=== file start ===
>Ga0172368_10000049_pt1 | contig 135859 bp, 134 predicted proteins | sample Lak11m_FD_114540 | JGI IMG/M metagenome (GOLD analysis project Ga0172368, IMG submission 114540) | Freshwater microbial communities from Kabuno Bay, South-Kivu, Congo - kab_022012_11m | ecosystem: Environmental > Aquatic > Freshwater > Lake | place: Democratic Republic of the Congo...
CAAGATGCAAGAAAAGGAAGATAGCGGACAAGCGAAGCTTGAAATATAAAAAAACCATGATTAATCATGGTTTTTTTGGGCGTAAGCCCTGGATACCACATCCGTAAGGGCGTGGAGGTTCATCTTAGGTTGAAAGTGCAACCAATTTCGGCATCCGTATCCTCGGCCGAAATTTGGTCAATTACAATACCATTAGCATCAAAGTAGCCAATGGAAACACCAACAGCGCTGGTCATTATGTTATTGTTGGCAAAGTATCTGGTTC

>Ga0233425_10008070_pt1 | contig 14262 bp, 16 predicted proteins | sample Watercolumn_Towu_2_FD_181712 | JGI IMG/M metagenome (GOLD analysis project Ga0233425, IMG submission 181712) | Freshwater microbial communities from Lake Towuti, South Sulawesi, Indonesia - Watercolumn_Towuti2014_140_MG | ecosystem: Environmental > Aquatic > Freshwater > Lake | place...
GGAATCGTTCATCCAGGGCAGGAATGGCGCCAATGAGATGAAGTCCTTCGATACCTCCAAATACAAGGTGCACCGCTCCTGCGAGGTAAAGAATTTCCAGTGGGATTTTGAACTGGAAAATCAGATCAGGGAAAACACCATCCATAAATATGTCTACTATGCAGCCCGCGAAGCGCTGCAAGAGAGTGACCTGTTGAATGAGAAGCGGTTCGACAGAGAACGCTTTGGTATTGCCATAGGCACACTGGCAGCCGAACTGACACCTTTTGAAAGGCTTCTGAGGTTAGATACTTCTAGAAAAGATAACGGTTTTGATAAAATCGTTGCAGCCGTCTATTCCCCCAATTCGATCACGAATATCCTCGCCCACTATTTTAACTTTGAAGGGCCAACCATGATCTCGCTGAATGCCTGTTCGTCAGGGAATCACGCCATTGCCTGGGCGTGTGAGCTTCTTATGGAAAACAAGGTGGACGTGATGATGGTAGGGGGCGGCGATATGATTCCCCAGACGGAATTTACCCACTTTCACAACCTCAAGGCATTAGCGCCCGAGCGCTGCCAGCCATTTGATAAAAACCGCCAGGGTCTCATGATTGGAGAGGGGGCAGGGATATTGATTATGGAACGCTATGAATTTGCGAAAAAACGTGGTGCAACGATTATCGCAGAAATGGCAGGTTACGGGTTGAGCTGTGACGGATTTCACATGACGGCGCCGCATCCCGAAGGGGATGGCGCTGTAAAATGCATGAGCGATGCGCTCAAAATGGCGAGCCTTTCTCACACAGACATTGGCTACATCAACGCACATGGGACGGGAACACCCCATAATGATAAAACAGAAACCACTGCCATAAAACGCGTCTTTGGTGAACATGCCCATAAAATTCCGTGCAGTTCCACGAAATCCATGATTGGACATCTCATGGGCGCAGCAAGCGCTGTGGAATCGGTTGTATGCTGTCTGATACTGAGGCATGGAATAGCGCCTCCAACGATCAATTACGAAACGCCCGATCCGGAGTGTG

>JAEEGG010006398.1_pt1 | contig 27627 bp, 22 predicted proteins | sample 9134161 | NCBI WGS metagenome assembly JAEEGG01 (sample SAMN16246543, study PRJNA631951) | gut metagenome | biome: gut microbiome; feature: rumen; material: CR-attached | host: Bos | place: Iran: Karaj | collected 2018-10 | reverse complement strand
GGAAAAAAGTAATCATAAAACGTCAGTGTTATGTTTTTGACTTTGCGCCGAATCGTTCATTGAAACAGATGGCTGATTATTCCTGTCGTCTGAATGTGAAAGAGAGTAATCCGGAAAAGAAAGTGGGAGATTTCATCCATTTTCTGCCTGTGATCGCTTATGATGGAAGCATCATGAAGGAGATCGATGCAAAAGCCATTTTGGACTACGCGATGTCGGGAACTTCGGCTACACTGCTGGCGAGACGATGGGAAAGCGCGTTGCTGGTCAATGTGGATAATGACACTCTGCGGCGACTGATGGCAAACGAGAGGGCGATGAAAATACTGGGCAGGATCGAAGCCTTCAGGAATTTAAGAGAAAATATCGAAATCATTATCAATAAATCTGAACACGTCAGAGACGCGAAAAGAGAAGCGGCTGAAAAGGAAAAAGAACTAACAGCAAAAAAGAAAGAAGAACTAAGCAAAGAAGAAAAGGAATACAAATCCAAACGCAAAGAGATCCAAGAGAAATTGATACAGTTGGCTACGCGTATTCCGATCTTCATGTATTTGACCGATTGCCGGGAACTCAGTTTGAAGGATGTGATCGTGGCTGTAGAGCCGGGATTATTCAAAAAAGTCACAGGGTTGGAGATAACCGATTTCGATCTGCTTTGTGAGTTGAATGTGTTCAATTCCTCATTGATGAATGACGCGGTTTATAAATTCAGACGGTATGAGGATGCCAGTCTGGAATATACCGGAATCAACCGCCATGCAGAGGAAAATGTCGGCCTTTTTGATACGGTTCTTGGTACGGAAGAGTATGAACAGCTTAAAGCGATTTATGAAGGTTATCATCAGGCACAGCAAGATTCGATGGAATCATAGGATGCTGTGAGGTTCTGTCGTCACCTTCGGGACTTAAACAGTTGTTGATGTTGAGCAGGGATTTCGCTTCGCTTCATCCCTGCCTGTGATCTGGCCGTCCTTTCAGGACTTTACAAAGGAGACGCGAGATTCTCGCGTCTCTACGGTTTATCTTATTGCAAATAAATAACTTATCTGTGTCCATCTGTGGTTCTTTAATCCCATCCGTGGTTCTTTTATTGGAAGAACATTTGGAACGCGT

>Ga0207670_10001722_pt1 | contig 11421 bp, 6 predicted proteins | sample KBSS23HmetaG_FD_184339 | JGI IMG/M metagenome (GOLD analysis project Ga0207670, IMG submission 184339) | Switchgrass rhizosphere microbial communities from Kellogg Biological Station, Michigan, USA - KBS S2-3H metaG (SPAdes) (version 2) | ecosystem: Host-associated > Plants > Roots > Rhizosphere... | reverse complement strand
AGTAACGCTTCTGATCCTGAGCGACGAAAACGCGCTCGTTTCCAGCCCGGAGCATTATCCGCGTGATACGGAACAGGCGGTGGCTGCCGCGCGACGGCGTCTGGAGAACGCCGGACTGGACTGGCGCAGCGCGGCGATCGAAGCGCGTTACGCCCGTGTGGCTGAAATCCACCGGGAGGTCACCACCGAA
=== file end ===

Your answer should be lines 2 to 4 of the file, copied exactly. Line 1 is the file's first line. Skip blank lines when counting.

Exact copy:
CAAGATGCAAGAAAAGGAAGATAGCGGACAAGCGAAGCTTGAAATATAAAAAAACCATGATTAATCATGGTTTTTTTGGGCGTAAGCCCTGGATACCACATCCGTAAGGGCGTGGAGGTTCATCTTAGGTTGAAAGTGCAACCAATTTCGGCATCCGTATCCTCGGCCGAAATTTGGTCAATTACAATACCATTAGCATCAAAGTAGCCAATGGAAACACCAACAGCGCTGGTCATTATGTTATTGTTGGCAAAGTATCTGGTTC

>Ga0233425_10008070_pt1 | contig 14262 bp, 16 predicted proteins | sample Watercolumn_Towu_2_FD_181712 | JGI IMG/M metagenome (GOLD analysis project Ga0233425, IMG submission 181712) | Freshwater microbial communities from Lake Towuti, South Sulawesi, Indonesia - Watercolumn_Towuti2014_140_MG | ecosystem: Environmental > Aquatic > Freshwater > Lake | place...
GGAATCGTTCATCCAGGGCAGGAATGGCGCCAATGAGATGAAGTCCTTCGATACCTCCAAATACAAGGTGCACCGCTCCTGCGAGGTAAAGAATTTCCAGTGGGATTTTGAACTGGAAAATCAGATCAGGGAAAACACCATCCATAAATATGTCTACTATGCAGCCCGCGAAGCGCTGCAAGAGAGTGACCTGTTGAATGAGAAGCGGTTCGACAGAGAACGCTTTGGTATTGCCATAGGCACACTGGCAGCCGAACTGACACCTTTTGAAAGGCTTCTGAGGTTAGATACTTCTAGAAAAGATAACGGTTTTGATAAAATCGTTGCAGCCGTCTATTCCCCCAATTCGATCACGAATATCCTCGCCCACTATTTTAACTTTGAAGGGCCAACCATGATCTCGCTGAATGCCTGTTCGTCAGGGAATCACGCCATTGCCTGGGCGTGTGAGCTTCTTATGGAAAACAAGGTGGACGTGATGATGGTAGGGGGCGGCGATATGATTCCCCAGACGGAATTTACCCACTTTCACAACCTCAAGGCATTAGCGCCCGAGCGCTGCCAGCCATTTGATAAAAACCGCCAGGGTCTCATGATTGGAGAGGGGGCAGGGATATTGATTATGGAACGCTATGAATTTGCGAAAAAACGTGGTGCAACGATTATCGCAGAAATGGCAGGTTACGGGTTGAGCTGTGACGGATTTCACATGACGGCGCCGCATCCCGAAGGGGATGGCGCTGTAAAATGCATGAGCGATGCGCTCAAAATGGCGAGCCTTTCTCACACAGACATTGGCTACATCAACGCACATGGGACGGGAACACCCCATAATGATAAAACAGAAACCACTGCCATAAAACGCGTCTTTGGTGAACATGCCCATAAAATTCCGTGCAGTTCCACGAAATCCATGATTGGACATCTCATGGGCGCAGCAAGCGCTGTGGAATCGGTTGTATGCTGTCTGATACTGAGGCATGGAATAGCGCCTCCAACGATCAATTACGAAACGCCCGATCCGGAGTGTG